She found that happened with a lot of things, really. When you had a lot of pieces, it seemed like they would never go together, but once you started working from a corner, you could start to see the picture.

That was how she figured out about Mike next door. All the different cars coming and going, the soft laughter that drifted from the open window, the fancy jewelry he bought for Leslie. Once she started putting the pieces together, she quickly understood what she saw.

Leslie had only needed a glimpse to put it all together for herself and then she shouted at Mike for hours.

Marion ended up having to close the window so she could concentrate on her puzzle.

Story A Day 6: Tea

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I add two teaspoons of sugar and ‘just a drip’ of milk. That is the way she has always liked it, with ‘just a drip.’

Every cup of tea I have made her for over forty years has had just a drip of milk.

Back when I thought it was worthwhile to argue about that sort of thing, I used to insist that she couldn’t possible taste a drip of milk. I told her about chemistry, and about proportions, all of the kinds of nonsense a know-it-all kid who turns into a know-it-all adult likes to go on about.

I didn’t know then about the power of the ritual, about how all the parts matter, even if they don’t make much sense.

I put the tea on the wooden tray, the one with the peonies painted on it. ‘All the way from France’ she used to say, even though ‘Made in China’ was stamped on the bottom.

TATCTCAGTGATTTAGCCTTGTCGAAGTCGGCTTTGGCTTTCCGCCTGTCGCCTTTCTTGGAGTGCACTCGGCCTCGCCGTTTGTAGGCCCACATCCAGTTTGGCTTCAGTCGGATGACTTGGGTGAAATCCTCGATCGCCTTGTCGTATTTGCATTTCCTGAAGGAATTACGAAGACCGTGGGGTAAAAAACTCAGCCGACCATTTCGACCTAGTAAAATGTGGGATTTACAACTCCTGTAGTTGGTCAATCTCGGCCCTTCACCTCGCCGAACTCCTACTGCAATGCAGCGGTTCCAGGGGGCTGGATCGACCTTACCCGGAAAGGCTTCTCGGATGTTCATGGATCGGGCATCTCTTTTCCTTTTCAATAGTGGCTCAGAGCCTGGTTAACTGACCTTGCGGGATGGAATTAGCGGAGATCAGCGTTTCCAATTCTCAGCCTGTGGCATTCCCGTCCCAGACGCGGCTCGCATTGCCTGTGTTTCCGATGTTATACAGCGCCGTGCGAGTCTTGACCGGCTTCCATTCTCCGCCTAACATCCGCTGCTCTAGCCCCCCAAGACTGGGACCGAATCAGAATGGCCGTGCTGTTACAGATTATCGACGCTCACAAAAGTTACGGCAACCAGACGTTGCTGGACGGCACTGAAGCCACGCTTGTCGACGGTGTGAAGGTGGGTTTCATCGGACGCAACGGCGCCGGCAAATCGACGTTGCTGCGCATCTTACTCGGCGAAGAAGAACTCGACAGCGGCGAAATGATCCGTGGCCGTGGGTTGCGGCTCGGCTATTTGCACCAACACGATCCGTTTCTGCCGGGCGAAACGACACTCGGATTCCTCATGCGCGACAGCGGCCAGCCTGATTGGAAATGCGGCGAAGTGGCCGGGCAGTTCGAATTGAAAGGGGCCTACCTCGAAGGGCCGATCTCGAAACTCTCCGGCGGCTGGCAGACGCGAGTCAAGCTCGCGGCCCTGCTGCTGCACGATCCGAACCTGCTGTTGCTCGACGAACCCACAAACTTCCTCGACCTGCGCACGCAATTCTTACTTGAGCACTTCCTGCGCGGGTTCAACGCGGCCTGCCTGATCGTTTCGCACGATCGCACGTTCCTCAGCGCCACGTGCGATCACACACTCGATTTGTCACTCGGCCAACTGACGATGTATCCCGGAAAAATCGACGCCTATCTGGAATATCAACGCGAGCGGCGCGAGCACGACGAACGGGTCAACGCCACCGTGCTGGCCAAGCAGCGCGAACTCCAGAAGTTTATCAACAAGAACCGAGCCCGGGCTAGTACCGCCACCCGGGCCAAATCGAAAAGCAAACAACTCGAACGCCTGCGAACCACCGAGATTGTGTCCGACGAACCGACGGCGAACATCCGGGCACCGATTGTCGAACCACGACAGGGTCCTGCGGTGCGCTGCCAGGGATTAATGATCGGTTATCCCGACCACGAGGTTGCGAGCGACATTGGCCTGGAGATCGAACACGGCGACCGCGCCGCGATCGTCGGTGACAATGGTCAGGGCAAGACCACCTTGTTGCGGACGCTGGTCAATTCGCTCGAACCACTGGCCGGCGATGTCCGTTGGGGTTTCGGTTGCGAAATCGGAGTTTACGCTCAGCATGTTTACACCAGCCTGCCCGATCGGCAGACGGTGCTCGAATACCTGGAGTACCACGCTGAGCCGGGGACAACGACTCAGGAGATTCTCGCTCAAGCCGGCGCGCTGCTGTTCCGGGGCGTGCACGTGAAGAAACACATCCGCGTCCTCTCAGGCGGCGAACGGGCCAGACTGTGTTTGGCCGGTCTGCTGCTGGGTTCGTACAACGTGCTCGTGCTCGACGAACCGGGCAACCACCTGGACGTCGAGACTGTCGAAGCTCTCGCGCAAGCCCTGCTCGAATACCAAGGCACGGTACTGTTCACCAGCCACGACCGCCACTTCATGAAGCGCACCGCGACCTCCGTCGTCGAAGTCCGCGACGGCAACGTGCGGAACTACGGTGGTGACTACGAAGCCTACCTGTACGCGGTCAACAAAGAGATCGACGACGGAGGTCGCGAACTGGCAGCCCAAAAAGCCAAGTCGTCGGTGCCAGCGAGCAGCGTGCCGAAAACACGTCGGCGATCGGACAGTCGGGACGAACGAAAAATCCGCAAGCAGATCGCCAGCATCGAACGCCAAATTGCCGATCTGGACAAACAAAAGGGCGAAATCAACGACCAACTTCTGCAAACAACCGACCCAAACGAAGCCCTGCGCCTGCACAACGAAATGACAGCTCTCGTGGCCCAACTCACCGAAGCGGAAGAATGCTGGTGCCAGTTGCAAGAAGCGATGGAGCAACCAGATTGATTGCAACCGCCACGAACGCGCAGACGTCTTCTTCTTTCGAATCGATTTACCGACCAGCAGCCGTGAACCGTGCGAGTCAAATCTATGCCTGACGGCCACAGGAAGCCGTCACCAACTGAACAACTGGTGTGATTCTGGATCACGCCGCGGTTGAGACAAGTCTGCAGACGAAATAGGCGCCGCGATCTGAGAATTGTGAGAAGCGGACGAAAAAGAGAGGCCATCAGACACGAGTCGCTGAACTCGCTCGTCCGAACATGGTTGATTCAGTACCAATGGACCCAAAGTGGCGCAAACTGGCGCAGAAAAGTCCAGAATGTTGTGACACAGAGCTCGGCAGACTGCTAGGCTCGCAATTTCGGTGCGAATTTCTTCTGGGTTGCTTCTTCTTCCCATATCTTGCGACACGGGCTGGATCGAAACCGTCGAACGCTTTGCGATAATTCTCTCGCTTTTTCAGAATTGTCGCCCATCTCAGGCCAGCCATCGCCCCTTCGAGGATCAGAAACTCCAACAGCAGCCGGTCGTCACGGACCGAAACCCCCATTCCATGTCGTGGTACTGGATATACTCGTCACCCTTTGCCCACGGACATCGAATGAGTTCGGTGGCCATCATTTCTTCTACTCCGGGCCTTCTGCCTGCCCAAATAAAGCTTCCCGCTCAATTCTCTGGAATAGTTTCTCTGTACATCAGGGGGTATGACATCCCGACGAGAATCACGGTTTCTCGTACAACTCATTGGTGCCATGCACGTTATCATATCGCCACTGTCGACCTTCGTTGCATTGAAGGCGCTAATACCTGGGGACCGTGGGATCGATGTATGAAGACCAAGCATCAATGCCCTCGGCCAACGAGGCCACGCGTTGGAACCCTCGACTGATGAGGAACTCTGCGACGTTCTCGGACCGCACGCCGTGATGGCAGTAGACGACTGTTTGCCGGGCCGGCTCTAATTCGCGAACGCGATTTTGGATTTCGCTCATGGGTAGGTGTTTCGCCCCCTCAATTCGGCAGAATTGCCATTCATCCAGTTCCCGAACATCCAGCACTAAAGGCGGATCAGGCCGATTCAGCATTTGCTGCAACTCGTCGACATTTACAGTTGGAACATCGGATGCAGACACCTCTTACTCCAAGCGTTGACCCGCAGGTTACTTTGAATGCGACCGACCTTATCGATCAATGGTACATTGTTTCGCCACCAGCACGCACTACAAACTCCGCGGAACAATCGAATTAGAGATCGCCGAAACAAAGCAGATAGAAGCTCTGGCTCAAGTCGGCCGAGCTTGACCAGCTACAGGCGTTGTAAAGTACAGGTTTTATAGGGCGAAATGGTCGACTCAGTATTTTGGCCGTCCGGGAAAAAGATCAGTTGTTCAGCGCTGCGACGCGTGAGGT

I used to argue about that, too.

Now, I just put the two cups of tea on the tray with the napkins I embroidered in home economics class. I thought they were useless, then, but now I know better.

I carry the tray up the stairs to her room. The sun is across her bed. Her hair a halo on the pillow.

I moved the chair next to her night stand weeks ago, it’s not like it will be in her way.

The tea tray goes on the dresser.

Her tea goes on the night stand to grow cold, the cheerful napkin will be folded perfectly until I take it back downstairs.

My mug is in my right hand, my left hand curls around her fingers where they rest on the quilt.

After all this time, my tears are always silent.

I drink them with my tea.



© Christine Hennebury, 2018

Story A Day #5: Courage

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I’m lying on my side, curled into a comma. My eyes are squeezed shut, the blanket is over my ear.

I should probably get up. It would be the brave thing to do.

I should get up, go downstairs, and find out what that thunk was.

That would the grown-up approach.